The true brilliance behind this game is how the folks at Activision (programmer Dave Rolfe, to be precise) managed to preserve the elements which made Tempest so much fun yet offered them in an environment which didn't tax the 2600's hardware too much. I know Atari once played with the idea of making Tempest for the 2600, but the old Stella's hardware is just too limited to handle the rather-complex graphics utilized in the arcade classic.
The player is given a triangular ship which sits on one end of a grid. The player can shoots along the diagonal axes and move across the vertical one to which the ship is anchored. In addition to normal "laser lariats," the player is given three very powerful torpedoes per level (which, by the way, are great for shooting at a "boss" ship which floats along the top of the grid at the end of each level).
The player's primary job is to dodge shots (of course) and debris while blasting enemy ships. Yes, this is a shooter, indeed, but offers a very unique element - the screen is meant to portray combat in a three-dimensional world. Enemies start at the end of the grid farthest away from the player and gradually come closer (as do shots, asteroids and etc.) What's fascinating is there's some honest-to-goodness scaling effects which look pretty advanced for an Atari 2600 game. The scaling is done very well, thus creating the illusion that objects start off far away and gradually come closer. That's pretty unique for a system which is famous for games featuring environments which didn't come close to emulating three-dimensional space.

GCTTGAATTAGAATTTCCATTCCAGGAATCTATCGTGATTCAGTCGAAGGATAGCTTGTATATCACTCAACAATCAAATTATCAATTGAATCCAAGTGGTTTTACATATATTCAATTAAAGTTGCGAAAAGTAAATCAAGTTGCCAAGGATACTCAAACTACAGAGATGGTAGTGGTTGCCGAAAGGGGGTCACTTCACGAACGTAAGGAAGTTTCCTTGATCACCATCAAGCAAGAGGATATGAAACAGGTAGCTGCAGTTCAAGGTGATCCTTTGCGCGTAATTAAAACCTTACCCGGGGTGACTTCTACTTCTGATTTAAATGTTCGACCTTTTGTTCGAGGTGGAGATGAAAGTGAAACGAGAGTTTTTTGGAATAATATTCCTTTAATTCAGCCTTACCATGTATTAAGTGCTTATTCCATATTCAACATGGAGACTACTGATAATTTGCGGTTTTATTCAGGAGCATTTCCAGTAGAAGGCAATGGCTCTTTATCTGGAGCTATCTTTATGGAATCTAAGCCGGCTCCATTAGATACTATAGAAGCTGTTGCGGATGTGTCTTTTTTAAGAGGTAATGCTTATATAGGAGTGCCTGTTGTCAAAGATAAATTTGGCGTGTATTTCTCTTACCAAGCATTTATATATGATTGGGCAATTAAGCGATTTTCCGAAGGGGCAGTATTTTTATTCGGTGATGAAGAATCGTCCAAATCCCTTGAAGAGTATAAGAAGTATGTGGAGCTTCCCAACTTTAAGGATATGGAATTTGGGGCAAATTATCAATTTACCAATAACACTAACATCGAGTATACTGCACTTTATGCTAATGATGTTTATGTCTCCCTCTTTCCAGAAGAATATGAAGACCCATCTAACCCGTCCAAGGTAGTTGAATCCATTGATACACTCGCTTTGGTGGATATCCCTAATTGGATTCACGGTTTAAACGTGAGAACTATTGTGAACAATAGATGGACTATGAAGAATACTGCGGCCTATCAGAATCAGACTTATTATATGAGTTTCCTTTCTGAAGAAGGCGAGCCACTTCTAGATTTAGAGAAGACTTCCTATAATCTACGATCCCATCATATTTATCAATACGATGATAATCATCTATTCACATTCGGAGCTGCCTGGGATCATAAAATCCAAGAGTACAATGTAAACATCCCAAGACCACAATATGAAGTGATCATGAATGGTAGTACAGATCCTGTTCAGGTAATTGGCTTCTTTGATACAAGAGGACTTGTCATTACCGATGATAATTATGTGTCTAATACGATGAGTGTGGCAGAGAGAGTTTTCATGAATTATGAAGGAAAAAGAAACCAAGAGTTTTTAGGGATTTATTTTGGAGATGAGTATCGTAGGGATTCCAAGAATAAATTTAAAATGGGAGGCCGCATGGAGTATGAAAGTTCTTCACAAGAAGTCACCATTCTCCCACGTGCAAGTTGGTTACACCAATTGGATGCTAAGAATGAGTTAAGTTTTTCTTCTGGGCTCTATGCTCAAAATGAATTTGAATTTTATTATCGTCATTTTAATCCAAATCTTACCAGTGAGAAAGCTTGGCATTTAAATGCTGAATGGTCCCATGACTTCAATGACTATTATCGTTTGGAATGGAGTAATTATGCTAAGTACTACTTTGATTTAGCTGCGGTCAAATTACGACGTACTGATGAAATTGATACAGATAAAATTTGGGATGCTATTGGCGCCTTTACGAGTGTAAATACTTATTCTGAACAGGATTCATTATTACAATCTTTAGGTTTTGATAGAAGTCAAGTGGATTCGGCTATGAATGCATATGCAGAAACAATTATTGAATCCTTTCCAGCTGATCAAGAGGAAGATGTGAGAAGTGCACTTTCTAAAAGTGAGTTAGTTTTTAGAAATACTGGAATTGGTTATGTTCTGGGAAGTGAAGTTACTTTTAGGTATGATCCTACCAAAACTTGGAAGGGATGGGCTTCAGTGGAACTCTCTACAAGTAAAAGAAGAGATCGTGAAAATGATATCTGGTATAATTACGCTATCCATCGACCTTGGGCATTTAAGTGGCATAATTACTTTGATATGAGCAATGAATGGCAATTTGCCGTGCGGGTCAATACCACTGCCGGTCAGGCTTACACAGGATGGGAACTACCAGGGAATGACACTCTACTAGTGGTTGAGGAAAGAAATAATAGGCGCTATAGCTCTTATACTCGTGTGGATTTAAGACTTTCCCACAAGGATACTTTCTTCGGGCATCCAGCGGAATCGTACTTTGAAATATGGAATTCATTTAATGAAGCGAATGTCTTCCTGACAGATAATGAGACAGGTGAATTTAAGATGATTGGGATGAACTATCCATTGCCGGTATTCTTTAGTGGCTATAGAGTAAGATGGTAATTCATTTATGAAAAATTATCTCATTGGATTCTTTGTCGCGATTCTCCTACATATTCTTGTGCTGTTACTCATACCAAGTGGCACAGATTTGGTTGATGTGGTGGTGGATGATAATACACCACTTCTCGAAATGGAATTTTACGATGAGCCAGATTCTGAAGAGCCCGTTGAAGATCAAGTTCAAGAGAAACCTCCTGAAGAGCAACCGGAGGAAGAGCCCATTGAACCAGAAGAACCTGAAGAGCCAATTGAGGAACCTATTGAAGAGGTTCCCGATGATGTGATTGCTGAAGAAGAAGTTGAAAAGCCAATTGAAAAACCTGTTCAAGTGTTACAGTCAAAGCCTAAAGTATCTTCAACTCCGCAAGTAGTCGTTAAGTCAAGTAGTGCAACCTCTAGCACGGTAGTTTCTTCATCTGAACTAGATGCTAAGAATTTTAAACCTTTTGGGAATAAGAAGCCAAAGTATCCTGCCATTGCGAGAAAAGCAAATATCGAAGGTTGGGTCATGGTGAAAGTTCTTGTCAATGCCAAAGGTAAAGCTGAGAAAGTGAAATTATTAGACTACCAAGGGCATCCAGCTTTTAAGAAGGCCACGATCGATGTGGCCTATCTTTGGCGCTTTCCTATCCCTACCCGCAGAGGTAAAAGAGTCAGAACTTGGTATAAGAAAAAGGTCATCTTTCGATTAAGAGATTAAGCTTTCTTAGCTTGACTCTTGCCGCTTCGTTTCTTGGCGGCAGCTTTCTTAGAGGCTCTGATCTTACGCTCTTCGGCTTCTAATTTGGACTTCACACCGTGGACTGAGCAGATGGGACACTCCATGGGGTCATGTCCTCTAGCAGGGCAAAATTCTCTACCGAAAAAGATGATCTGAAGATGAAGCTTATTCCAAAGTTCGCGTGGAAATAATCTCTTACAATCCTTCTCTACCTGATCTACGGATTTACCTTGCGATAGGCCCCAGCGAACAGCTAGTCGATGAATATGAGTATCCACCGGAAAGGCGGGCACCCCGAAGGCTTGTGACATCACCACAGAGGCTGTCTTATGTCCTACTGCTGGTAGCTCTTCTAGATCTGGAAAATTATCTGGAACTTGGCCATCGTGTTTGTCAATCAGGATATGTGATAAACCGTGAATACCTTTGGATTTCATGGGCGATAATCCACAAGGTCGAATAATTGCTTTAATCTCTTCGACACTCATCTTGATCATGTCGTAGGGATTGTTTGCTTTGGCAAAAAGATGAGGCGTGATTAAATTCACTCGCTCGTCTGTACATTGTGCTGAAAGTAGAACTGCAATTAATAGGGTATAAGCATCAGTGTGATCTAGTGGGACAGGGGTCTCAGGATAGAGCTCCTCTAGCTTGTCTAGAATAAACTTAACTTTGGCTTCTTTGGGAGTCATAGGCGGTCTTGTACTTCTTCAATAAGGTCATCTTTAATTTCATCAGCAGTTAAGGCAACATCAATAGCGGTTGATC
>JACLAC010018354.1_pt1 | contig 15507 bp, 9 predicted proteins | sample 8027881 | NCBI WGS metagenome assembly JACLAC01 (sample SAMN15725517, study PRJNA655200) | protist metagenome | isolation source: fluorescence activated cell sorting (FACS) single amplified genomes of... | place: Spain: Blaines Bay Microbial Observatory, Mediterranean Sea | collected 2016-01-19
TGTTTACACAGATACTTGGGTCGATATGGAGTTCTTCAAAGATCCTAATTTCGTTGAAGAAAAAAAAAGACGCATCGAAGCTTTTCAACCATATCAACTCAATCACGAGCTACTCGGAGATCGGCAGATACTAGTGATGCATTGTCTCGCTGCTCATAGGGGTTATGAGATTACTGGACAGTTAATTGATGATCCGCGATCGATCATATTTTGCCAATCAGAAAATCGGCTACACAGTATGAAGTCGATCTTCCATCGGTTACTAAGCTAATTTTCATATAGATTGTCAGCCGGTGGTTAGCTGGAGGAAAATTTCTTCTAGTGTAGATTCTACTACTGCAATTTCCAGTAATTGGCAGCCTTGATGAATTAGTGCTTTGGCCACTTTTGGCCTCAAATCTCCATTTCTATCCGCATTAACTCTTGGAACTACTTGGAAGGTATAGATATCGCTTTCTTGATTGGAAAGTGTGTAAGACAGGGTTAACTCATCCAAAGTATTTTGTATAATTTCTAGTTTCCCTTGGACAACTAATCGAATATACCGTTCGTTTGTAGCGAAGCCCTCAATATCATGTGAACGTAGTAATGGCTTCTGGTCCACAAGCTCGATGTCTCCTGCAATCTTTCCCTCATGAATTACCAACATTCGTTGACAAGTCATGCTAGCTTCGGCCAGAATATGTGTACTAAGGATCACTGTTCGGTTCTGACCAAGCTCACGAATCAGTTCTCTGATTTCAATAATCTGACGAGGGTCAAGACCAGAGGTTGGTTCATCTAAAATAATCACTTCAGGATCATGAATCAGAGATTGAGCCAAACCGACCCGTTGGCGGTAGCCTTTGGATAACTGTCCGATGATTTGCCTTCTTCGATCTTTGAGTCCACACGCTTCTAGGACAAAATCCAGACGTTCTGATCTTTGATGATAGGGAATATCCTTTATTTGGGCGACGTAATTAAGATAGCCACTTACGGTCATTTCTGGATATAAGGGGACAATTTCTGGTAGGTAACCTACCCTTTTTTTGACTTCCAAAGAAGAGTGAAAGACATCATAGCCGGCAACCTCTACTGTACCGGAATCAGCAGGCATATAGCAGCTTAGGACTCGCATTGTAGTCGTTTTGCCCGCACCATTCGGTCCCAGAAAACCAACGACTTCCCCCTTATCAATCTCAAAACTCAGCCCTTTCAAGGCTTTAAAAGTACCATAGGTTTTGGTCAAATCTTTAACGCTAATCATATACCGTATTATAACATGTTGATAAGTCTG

The graphics are crisp and the rather blob-like items on the screen are animated well. There is a fair amount of screen flicker here, but nothing that detracts from the game. The sound - like in most Atari games - is nothing to write home about, but the players is given enough audio cues to convey important information.
Control is very good, but that should come as no surprise. The player can only move right or left and fire either a lariat or torpedo. The player's ship responds quickly to the joystick, and that's essential in a shooter.
All in all, Activision went above and beyond on this one. The only drawback to this game is that it came out in 1984 after the video game market came crashing down and, as such, can be a bit hard to find. And, although this is a solid shooter, there's just not a lot of depth to it - once you get past the thrill of playing a game similar to Tempest on the 2600, you'll likely discover the game gets repetitive in a hurry. Still, the graphics are done very well and this is - on the surface, at least - a very solid 2600 game. However, the faults in Beamrider are minor and this game is one that I love to put in when in the mood for blowing stuff up for about half an hour.